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Christine

The Twins

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1 hour ago, Andyjr1515 said:

That's no surprise to me - the only time I've seen a chisel that worn before was in the days that my father used to use his long-suffering Draper 1/2" to straighten up brickwork prior to plastering...

A bit like me Andy, old and worn out :)

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Hardly, Christine.

If you can knock up basses like you're doing,   i'd say you have a bit of mileage left.   :)

 

 

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Yeah, very impressed. I made 2 small shelves for my daughter’s desk last month from mdf. They almost fit perfectly; that’s my woodwork-fu used up this year!

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This is the first time that I have seen an arch topped guitar being made.  I know it's not strictly an arch top because it's not hollow but the only other real example I could point to is @owen's recent acquisition.  My last two basses have had tops and backs with a convex profile.  I like them better than belly-cut forearm-carved bodies.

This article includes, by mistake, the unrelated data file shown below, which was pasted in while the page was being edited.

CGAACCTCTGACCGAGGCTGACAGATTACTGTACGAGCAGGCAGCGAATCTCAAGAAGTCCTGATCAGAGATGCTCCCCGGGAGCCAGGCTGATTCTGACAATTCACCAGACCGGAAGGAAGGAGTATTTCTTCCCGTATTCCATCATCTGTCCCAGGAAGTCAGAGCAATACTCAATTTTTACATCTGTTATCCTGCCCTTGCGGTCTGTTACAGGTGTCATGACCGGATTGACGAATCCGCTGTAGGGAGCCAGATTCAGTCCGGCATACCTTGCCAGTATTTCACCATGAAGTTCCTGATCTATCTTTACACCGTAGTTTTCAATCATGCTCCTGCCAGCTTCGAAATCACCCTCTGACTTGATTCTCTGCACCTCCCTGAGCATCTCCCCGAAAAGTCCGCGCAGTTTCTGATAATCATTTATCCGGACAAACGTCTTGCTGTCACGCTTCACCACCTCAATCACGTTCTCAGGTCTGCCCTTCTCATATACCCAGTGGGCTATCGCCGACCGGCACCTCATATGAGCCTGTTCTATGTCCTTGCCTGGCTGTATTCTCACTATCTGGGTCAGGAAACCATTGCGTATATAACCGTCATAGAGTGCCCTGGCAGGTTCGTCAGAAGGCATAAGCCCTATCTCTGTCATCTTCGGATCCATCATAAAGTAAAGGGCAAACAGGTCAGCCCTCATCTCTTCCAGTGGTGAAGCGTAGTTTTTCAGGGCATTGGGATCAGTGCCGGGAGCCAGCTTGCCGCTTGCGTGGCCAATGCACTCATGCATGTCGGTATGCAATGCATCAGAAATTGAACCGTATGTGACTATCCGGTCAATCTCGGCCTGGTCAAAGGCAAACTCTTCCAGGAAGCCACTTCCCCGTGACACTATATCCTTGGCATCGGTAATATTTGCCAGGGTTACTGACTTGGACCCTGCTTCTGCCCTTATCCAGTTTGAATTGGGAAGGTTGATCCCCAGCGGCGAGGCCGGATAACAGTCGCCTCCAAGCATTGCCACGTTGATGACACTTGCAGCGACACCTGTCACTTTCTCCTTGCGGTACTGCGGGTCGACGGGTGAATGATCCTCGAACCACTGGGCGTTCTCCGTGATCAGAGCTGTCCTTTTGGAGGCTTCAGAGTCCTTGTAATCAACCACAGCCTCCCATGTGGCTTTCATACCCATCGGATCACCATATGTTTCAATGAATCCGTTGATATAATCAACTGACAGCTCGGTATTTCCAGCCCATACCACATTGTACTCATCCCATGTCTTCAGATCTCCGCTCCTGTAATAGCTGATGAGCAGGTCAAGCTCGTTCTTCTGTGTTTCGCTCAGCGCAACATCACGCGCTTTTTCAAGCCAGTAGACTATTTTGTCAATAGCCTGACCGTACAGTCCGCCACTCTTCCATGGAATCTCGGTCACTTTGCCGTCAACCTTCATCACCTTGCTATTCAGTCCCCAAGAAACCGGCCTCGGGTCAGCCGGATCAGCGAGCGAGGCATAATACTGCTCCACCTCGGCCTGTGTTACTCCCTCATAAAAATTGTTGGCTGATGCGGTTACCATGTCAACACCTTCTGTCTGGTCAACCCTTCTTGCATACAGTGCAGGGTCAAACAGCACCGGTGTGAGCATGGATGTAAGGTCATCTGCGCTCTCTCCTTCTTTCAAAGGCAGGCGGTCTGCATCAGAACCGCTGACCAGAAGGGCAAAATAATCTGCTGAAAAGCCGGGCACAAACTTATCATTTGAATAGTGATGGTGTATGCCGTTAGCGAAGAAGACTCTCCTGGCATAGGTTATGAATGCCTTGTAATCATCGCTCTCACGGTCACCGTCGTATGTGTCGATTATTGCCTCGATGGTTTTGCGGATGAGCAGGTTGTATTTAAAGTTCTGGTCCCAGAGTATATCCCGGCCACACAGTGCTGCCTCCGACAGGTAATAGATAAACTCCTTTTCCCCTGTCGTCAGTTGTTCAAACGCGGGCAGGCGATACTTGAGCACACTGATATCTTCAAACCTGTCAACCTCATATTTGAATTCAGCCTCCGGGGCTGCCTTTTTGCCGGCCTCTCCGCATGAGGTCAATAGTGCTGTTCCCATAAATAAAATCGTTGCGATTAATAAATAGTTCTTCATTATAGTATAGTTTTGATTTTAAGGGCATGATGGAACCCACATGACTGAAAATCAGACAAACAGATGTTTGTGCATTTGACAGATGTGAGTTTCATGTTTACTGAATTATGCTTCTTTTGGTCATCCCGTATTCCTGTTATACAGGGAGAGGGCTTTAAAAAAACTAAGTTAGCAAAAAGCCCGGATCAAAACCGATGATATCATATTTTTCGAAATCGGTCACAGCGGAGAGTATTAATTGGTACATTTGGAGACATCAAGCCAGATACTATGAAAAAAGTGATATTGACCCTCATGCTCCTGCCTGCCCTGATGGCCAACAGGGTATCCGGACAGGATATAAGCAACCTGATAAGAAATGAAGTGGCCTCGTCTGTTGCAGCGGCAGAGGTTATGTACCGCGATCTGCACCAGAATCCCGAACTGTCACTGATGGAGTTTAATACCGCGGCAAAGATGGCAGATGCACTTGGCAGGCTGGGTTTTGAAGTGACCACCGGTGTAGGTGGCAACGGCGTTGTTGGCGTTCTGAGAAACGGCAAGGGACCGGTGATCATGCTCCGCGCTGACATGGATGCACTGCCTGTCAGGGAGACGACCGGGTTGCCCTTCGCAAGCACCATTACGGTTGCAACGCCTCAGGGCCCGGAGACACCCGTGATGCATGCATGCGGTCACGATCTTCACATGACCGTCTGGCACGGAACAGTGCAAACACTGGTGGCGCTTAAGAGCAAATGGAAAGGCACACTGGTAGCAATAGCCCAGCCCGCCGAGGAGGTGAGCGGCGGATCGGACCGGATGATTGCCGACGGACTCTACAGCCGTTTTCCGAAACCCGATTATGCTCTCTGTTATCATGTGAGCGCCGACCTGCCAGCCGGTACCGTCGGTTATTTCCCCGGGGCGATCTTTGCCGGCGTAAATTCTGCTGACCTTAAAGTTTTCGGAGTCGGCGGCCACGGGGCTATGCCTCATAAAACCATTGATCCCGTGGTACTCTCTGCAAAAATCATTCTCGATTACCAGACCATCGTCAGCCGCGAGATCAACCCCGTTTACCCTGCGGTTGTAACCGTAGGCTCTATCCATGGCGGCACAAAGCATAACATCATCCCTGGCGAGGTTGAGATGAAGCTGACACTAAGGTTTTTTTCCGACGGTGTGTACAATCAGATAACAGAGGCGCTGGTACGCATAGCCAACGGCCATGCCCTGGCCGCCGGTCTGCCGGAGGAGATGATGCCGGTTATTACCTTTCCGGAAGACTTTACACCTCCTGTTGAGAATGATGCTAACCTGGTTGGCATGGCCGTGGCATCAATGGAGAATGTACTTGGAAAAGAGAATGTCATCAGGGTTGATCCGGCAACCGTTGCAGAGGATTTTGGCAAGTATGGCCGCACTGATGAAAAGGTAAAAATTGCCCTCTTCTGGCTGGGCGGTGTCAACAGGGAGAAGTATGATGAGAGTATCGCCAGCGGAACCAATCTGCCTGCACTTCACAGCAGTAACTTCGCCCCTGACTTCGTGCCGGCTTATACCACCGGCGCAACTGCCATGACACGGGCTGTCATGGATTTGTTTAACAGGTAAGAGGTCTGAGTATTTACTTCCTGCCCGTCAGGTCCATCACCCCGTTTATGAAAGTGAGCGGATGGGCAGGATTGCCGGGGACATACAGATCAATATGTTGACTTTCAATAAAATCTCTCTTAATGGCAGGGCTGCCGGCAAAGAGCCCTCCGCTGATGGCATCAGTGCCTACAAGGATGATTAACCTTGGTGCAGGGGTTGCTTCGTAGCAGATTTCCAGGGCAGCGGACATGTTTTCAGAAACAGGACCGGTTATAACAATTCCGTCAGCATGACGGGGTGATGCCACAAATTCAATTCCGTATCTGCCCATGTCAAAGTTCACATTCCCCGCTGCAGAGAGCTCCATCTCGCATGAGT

Can it still be called an arch top if it's not hollow?

I also found that I like a volute.  Did that come into consideration with your necks?

Thank you for sharing with such detail.  Much appreciated.

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1 hour ago, SpondonBassed said:

This is the first time that I have seen an arch topped guitar being made.  I know it's not strictly an arch top because it's not hollow but the only other real example I could point to is @owen's recent acquisition.  My last two basses have had tops and backs with a convex profile.  I like them better than belly-cut forearm-carved bodies.

Can it still be called an arch top if it's not hollow?

I also found that I like a volute.  Did that come into consideration with your necks?

Thank you for sharing with such detail.  Much appreciated.

Aren't they just called carved tops? Good question

Volutes, I did think about adding one but I'm not a lover and the scarf joint has a massive gluing area so it will be significantly stronger than a Gibson with no short grain on that neck/headstock transition where the breaks usually happen so I hope we'll be OK for a lifetimes use